jealous child and their beloved parent, being punished for objecting to the potential loss of parental love
may actually escalate into more intense emotional expressions in the future as the child attempts to restore
their lost love. Similarly, encouraging the expression of jealousy might actually reward the child and
result in more frequent objections later or it may allow the child to work through their jealous feelings
with the help and support of their beloved parents, letting children see that mother’s attention to a younger
sibling does not equate to less love for them. The difficulty in making straightforward predictions about
the relations between emotion socialization and jealousy is due to the complex interpersonal nature of the
jealousy-inducing situation. Unlike most developmental research to date focusing on a single mother-
child dyad, the jealousy-inducing triangle requires that one mother-child attachment relationship be
considered in relation to a second mother-child attachment relationship. Sensitively responding to one
child may result in inconsistent responding to the other. Our research on jealousy highlights the limited
application of most extant developmental perspectives relying on the direct effect of dyadic interaction
between mother and child to explain the complexity of social emotions such as jealousy. Family influence
on children’s socioemotional development is far more complicated than most current developmental
theories can explain.
A Study of the Family and Child Correlates of Sibling Jealousy
In this section we briefly present analyses examining the family and child correlates of children’s
jealousy in the challenge sessions of our triadic laboratory paradigm. For these analyses, we summed each
child’s angry and sad emotion when in the challenged situation to form a composite of jealous affect, and
also used the behavioral composites of interference, attention-seeking and comfort-seeking we introduced
earlier. As measures of the child and family correlates, we focus on parental reports of (1) the marital
relationship using the love and conflict scales of Braiker and Kelley’s (1979) Intimate Relations
Questionnaire, (2) sibling relationship quality using the rivalry and positive involvement scales of the
Sibling Inventory of Behavior for older siblings (SIB: Hetherington & Clingempeel, 1992) and the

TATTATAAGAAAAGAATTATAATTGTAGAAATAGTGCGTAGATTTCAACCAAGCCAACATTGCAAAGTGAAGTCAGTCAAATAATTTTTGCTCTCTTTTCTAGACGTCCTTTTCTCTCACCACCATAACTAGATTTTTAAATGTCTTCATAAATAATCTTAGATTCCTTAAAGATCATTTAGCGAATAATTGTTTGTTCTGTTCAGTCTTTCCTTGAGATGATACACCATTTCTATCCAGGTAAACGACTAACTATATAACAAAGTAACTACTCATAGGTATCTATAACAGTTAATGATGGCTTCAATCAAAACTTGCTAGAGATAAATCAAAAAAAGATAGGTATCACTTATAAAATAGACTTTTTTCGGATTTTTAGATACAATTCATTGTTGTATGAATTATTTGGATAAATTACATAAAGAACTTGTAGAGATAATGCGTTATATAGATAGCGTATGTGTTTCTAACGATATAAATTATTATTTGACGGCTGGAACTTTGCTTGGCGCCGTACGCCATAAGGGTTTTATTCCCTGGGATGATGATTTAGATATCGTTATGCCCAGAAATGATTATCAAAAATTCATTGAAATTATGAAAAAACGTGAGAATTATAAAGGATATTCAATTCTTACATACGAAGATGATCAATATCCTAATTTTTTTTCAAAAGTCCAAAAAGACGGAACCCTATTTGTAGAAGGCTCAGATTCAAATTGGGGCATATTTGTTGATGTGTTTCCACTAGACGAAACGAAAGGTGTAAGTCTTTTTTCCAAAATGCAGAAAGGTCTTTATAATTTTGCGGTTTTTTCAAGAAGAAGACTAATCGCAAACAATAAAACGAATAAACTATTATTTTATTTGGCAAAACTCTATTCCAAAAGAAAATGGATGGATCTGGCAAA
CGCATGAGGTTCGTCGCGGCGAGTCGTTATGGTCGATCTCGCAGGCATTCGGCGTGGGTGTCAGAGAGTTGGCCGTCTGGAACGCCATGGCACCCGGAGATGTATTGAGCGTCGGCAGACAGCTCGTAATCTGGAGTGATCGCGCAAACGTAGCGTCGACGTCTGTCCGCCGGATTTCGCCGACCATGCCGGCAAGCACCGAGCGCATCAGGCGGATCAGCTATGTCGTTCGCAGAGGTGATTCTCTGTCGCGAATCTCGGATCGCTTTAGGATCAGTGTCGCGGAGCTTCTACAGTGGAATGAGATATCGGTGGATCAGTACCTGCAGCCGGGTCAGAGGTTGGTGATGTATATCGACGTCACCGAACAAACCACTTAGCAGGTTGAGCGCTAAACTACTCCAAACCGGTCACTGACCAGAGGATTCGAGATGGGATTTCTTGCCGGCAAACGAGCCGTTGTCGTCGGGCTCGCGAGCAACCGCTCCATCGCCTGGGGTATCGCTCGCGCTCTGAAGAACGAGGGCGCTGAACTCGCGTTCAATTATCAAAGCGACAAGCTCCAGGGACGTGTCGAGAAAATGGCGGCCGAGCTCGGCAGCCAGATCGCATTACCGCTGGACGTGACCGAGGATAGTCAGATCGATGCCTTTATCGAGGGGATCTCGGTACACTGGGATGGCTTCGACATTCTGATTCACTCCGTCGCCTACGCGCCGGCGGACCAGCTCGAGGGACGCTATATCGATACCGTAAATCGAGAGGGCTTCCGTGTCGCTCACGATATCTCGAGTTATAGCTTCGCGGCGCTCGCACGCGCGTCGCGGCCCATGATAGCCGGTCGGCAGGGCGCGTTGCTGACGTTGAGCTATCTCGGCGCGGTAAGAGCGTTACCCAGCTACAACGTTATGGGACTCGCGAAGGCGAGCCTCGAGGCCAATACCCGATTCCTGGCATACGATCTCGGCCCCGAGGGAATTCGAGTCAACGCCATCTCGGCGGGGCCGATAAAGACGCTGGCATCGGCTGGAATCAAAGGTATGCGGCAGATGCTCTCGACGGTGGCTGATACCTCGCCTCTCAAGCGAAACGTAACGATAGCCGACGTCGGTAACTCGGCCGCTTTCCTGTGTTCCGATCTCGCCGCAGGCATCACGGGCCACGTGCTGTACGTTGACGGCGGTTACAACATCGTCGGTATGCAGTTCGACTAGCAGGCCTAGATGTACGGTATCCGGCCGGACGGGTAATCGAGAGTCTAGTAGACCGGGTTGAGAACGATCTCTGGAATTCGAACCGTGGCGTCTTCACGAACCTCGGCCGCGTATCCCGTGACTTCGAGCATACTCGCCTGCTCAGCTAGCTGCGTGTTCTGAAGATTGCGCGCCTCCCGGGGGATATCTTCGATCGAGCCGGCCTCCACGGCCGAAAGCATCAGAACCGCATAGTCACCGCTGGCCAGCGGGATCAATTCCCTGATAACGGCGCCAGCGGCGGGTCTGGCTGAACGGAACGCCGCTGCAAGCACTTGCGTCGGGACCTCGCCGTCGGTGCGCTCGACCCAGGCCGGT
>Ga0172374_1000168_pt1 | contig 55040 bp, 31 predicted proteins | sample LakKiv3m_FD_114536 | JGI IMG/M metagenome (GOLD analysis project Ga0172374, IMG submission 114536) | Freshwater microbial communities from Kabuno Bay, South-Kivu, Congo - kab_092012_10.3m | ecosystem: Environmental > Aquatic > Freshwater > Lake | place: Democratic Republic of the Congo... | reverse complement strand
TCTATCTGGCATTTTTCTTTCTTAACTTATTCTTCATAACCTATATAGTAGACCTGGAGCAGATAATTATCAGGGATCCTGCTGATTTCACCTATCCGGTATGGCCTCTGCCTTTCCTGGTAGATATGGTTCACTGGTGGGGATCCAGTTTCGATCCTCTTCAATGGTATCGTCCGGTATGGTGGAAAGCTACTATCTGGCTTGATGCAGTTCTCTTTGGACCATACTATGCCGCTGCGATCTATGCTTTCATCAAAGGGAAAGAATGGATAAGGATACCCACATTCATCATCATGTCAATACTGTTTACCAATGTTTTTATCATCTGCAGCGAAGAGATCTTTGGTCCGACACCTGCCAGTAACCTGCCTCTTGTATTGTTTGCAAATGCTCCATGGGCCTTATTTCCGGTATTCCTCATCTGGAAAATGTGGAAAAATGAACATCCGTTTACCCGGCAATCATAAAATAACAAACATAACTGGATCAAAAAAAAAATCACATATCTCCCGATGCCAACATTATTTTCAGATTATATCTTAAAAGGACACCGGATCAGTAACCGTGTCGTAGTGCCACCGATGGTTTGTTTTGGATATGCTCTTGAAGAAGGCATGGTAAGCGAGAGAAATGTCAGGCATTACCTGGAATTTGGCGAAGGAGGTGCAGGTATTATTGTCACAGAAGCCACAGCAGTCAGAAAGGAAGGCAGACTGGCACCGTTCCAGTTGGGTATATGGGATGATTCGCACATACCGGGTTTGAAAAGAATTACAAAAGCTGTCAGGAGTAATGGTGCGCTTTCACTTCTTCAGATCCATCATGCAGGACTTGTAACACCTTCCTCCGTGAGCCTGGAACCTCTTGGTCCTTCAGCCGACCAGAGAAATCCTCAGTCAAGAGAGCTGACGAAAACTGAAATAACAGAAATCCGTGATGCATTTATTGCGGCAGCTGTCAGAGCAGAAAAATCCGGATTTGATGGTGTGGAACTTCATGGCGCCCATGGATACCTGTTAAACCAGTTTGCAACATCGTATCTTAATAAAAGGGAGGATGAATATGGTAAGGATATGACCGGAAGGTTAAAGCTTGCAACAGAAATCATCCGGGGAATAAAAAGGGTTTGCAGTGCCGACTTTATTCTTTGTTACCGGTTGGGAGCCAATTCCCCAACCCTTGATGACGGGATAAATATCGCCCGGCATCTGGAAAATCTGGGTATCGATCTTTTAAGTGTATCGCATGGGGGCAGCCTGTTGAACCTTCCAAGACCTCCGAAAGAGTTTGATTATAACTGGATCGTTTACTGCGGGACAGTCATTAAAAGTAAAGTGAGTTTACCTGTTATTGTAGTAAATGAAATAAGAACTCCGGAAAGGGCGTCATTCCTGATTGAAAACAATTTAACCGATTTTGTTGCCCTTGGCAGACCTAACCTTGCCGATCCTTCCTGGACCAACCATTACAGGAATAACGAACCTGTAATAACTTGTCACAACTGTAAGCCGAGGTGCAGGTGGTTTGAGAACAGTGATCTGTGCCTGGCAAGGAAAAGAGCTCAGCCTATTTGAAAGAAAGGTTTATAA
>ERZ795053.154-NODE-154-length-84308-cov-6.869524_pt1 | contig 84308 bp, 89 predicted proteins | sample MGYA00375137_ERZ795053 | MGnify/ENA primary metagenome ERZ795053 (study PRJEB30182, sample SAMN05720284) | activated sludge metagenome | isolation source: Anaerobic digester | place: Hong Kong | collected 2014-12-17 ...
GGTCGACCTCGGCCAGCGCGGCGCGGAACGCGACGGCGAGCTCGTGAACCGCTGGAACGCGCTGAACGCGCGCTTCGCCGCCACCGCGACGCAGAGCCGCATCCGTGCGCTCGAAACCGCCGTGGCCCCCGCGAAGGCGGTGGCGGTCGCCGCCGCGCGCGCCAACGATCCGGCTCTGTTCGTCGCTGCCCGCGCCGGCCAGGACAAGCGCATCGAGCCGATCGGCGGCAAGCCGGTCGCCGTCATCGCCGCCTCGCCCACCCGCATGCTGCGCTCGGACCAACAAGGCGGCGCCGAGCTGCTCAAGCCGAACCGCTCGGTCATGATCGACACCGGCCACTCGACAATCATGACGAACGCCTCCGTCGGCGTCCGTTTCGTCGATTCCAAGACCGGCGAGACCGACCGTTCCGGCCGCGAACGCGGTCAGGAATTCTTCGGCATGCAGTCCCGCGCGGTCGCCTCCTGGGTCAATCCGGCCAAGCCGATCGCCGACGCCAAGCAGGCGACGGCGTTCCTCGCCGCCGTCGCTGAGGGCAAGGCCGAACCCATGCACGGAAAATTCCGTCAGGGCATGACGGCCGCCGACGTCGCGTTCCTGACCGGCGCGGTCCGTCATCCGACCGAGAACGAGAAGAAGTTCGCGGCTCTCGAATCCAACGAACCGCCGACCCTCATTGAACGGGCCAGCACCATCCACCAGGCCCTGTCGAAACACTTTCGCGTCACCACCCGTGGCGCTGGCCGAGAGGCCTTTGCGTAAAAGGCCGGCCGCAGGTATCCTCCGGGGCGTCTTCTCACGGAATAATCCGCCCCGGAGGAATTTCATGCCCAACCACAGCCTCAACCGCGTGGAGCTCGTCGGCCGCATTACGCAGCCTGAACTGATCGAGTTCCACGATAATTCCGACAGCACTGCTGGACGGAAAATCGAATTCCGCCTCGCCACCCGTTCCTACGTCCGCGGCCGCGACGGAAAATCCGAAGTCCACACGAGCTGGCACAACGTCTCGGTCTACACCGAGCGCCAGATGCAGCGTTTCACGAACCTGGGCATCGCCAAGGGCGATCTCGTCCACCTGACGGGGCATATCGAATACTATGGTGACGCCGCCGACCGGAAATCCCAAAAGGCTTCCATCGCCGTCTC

22
Sibling Relationships in Early Childhood questionnaire for the younger sibling (SREC: Volling & Elins,
1987), (3) parental differential treatment using the differential affection and differential control scales of
the Sibling Inventory of Experience (SIDE: Daniels & Plomin, 1985), (4) children’s angry temperament
using the anger subscale of the Child Behavior Questionnaire for older siblings (Rothbart, Ahadi, Hersey,
& Fisher, 2001) and the Toddler Behavior Questionnaire for toddler siblings (Goldsmith, Rieser-Danner,
& Briggs, 1991), and (5) parents’ supportive and unsupportive reactions to children’s negative emotions
using Fabes and colleagues (Fabes, Poulin, Eisenberg, & Madden-Derdich, 2002) Coping with Children’s
Negative Emotions Questionnaire (CCNES). In the case of the marital relationship, the sibling
relationship, and the children’s angry temperament, we summed across mothers’ and fathers’ scores to
create more robust composites. High scores on all scales indicated higher values for marital relationship
and sibling relationship quality, angry temperament, and supportive/unsupportive emotion socialization.
The differential treatment scales of the SIDE were scored such that 1 indicated the parent did the behavior
more with the older sibling than the younger sibling, 5 more with the younger than the older sibling, and 3
equally with both siblings. For the sake of brevity, we only present the correlations between these factors
and children’s jealous affect and behavior during mother-sibling and father-sibling triads.
Older siblings with their fathers. Older siblings interfered more with father-younger sibling
interaction when parents reported more marital conflict (r = .29, p < .05), less marital love (r = -.30, p <
.05), less positive sibling involvement (r = -.26, p = .06), and more differential paternal control where
fathers controlled older siblings more than younger siblings (r = -.28, p < .05). Older siblings sought
more comfort from fathers when parents reported more marital conflict (r = .32, p < .05) and less positive
sibling involvement (r = -.31, p < .05). Older siblings also expressed more jealous affect when parents
reported greater temperamental anger (r = .29, p < .05). Older siblings’ attention-seeking with the father
was actually positively correlated with mothers’ reports of unsupportive reactions to negative emotions (r
= .31, p < .05) and to mothers’ differential control (r =.34, p < .01) such that more attention-seeking was
related to more control of the younger sibling compared to the older sibling.
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Older siblings with their mothers. During the mother-sibling triadic interactions, older siblings’
interference was positively associated with parent reports of angry temperament (r = .30, p < .05) and
when mothers and fathers reported more differential control directed toward the older sibling relative to
the younger sibling (r = -.25 and - .24, p < .10, for mothers and fathers, respectively). Older siblings’
comfort-seeking was positively correlated with fathers’ reports of unsupportive reactions to the older
child’s negative emotions (r = -.27, p < .05), whereas the older siblings’ expressions of jealous affect